LAKE FOREST – Any frustration that James Brown could have experienced last season would be perfectly understandable.
But that's not how the third-year Bears offensive tackle looks at it.
After competing for the starting right guard spot in training camp before making the 53-man roster, Brown never appeared in a game, forcing him to take in the entire season from the sidelines. Considering the way his NFL career has progressed – from being an undrafted free agent out of Troy to being a practice squad player and finally an emergency starter for the final three games in 2012 – establishing any continuity with the Bears hasn't been easy.
But ask the 306-pound reserve and former Mississippi state weightlifting champion if he ever tires of not having a defined role outside of being a lineman asked to be constantly at the ready and Brown insists it's not his style to complain.
"You don't think about it," Brown said matter-of-factly this week. "It's all about the team. Guys that are selfish think about themselves. You've just got to think about the team. Wherever I can fit in and help the team out, that's what I'm going to be about."
Maintaining such a selfless attitude over the course of an entire season seems difficult. But rather than focusing on how much he's not playing – especially after finishing 2012 as a starter, albeit because of injuries – Brown insists he is fine carrying out the role the Bears have asked him to play.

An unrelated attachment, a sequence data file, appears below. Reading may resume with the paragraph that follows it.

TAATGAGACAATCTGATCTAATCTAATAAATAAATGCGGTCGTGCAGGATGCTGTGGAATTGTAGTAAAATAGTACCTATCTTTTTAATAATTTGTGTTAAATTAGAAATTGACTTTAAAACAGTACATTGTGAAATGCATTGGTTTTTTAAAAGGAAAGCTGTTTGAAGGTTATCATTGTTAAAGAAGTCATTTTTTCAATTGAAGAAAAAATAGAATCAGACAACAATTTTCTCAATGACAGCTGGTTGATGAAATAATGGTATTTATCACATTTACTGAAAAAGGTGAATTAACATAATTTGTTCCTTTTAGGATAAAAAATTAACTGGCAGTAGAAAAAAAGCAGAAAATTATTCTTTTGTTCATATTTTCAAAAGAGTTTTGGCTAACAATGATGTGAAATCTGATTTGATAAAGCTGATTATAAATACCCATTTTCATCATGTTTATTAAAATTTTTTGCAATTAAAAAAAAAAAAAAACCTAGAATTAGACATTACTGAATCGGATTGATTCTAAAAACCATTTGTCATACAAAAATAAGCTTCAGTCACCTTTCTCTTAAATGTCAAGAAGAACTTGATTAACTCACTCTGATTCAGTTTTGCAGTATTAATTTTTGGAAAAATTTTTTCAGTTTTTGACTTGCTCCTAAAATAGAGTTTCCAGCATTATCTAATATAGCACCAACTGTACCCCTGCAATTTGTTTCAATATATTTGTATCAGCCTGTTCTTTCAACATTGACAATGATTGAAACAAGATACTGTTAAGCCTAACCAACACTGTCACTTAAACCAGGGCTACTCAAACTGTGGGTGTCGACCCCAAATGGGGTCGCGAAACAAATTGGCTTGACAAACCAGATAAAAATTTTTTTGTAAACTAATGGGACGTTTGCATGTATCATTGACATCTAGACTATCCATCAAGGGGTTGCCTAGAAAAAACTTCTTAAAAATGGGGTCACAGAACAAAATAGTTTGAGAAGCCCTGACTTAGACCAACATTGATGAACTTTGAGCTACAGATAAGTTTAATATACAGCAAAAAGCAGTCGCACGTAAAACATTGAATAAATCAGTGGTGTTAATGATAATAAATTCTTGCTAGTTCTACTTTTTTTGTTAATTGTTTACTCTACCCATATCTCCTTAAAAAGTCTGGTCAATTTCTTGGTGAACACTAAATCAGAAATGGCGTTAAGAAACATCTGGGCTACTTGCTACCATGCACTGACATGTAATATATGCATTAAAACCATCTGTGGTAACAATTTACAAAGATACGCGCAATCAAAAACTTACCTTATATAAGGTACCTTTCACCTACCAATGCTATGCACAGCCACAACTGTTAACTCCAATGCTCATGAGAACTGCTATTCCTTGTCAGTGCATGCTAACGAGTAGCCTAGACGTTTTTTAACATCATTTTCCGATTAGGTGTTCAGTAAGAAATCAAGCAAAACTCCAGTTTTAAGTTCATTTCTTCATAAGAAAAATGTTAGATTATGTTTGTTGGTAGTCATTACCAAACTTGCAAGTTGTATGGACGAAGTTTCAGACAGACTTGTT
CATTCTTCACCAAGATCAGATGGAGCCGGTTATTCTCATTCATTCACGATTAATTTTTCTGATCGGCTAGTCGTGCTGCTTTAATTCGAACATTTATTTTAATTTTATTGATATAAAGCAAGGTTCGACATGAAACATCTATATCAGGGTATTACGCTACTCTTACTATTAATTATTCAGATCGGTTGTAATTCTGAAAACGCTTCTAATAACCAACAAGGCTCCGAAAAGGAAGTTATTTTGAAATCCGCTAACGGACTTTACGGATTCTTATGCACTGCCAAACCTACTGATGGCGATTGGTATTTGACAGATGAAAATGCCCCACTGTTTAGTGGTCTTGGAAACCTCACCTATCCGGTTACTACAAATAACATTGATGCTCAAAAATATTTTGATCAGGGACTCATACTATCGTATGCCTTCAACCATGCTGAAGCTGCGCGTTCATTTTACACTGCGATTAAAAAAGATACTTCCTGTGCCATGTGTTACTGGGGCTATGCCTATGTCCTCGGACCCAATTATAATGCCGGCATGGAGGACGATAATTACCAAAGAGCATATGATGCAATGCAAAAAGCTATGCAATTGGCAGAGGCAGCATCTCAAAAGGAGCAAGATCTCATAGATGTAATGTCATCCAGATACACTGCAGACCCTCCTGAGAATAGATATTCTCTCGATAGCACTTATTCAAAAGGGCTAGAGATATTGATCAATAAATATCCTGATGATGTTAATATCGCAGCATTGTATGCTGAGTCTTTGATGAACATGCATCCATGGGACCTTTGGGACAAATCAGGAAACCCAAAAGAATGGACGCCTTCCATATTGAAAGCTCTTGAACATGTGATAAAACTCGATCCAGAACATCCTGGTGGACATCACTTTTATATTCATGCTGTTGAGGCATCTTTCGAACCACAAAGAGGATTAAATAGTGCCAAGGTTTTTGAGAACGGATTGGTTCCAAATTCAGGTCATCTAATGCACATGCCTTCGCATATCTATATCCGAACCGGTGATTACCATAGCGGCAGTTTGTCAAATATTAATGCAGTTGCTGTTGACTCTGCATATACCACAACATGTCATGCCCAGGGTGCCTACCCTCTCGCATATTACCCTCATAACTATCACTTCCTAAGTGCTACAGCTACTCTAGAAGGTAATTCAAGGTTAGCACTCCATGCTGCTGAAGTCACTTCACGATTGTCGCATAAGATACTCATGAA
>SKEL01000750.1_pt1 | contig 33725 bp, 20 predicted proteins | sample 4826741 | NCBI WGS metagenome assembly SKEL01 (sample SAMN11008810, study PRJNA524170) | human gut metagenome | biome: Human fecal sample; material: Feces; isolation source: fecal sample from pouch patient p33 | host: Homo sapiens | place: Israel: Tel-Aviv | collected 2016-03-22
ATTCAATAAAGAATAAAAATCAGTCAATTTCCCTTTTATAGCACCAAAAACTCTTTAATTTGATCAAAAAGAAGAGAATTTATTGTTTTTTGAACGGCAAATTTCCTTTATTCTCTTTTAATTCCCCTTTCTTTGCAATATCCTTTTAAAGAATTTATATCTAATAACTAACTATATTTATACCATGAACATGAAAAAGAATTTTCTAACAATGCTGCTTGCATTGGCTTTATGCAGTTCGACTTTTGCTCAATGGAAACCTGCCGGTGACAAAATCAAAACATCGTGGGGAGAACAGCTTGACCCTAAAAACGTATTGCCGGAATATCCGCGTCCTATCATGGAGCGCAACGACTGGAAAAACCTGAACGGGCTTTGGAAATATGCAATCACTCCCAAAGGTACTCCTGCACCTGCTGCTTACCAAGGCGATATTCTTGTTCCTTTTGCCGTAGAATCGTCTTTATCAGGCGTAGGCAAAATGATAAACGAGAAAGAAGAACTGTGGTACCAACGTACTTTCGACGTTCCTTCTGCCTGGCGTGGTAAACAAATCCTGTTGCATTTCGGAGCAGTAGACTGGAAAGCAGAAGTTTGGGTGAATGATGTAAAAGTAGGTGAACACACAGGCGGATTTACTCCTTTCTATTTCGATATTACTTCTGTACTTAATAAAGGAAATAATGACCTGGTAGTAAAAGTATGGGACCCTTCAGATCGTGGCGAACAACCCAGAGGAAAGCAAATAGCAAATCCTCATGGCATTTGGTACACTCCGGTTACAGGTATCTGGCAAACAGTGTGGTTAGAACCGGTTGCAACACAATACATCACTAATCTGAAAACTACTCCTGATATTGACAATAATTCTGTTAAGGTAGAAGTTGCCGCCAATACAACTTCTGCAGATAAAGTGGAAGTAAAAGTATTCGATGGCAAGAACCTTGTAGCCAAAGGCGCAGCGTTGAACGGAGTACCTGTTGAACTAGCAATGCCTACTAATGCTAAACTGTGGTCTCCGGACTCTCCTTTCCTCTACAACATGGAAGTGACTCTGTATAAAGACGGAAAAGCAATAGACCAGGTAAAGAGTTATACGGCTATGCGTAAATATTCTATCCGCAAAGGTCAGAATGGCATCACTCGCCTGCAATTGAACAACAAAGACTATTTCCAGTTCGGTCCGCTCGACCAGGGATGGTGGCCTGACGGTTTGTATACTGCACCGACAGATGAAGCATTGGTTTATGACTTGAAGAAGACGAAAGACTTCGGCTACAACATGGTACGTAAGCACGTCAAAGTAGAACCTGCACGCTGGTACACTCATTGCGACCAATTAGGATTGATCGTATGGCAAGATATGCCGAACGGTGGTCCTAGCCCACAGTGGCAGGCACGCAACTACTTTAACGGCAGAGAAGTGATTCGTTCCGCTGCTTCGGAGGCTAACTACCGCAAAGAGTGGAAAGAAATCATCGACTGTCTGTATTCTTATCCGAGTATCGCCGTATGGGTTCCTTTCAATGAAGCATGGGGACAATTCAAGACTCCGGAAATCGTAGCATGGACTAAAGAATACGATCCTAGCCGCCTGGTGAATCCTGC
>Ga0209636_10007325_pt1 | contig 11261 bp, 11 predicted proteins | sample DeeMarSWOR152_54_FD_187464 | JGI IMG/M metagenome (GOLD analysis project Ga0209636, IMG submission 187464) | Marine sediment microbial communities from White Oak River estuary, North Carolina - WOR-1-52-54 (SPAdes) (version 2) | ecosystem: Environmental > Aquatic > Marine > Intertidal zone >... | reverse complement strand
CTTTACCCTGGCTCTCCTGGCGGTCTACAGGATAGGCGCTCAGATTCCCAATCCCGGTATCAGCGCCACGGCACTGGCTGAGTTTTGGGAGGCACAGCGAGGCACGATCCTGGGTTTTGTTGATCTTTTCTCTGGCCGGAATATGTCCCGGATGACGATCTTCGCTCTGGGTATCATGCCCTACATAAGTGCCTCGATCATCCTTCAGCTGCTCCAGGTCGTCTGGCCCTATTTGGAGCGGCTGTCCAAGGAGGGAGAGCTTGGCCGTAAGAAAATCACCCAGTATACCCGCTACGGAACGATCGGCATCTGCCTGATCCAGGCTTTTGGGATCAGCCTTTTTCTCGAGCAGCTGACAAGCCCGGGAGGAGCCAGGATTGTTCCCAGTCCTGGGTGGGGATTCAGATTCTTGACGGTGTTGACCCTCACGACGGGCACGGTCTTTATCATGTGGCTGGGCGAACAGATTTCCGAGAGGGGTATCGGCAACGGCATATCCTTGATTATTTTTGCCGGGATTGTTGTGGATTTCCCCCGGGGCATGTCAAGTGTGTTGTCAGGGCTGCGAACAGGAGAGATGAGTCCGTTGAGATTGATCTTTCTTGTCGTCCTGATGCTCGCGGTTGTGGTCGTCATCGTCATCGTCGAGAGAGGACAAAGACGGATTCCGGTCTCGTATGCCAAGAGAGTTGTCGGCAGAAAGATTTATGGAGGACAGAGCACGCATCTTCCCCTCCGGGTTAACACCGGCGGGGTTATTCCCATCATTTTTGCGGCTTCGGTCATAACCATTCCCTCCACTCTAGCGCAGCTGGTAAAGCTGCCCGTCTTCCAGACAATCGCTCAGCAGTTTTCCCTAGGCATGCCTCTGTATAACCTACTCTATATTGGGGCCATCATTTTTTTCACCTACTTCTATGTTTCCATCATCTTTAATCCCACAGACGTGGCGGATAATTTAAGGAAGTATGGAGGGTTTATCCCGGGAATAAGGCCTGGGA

Brown positioned himself heading into training camp last season as the possible starting right guard before quickly being beat out for the position by Kyle Long. He spent the season locked into the two-deep depth chart all year, listed behind Long and Matt Slauson both guard spots.
A year after his persistence on the practice squad and patience paid off, though, Brown never saw the field in 2013. Despite that, he spent the season sharpening his technique, believing that if he worked hard enough, it could pay off in the future. But as he worked for the future, he found ways to prepare for the present, having learned from his 2012 season that an injury could suddenly propel him into the starting lineup.
Over 16 games last year, Brown's attitude never wavered. Despite never being in a position to show in game situations how much he had improved, Brown tried to pick things up from the sidelines that he could implement in practice the next week. By doing so, he figured, his coaches would trust him enough to throw him into action if need be.
"Being a backup, you've got to go into the game thinking that you're going to play – no matter what," Brown said. "Then, if you don't get called up, it is what it is."
Brown's demeanor won't change heading into another season when his role, for the most part, seems uncertain. He has shifted from guard to tackle and will work for playing time as a swing tackle along with seventh-round rookie Charles Leno Jr., Michael Ola and Joe Long, among others. There are subtle changes, but the blocking schemes remain the same as they would be at guard, allowing Brown to continue to shore up his technique.
He is constantly picking the brain of teammate and starting left tackle Jermon Bushrod, who has encouraged Brown to keep focused on improvement and not to be sidetracked by what at times can be a numbers game that can become hard to ignore.
For now, Brown won't allow himself to become consumed by again making the Bears regular season roster or with how much he will play – if at all – if he's there when the season begins. He will instead continue to push himself as hard as he can in practice, knowing there is only so much he can control at the end of the day.
"I'm just trying to play," Brown said. "You go through practice and anything can happen. You just need to be ready. I've never been a selfish type player because I've got a great role no matter what and if you're not needed here, they'll send you home."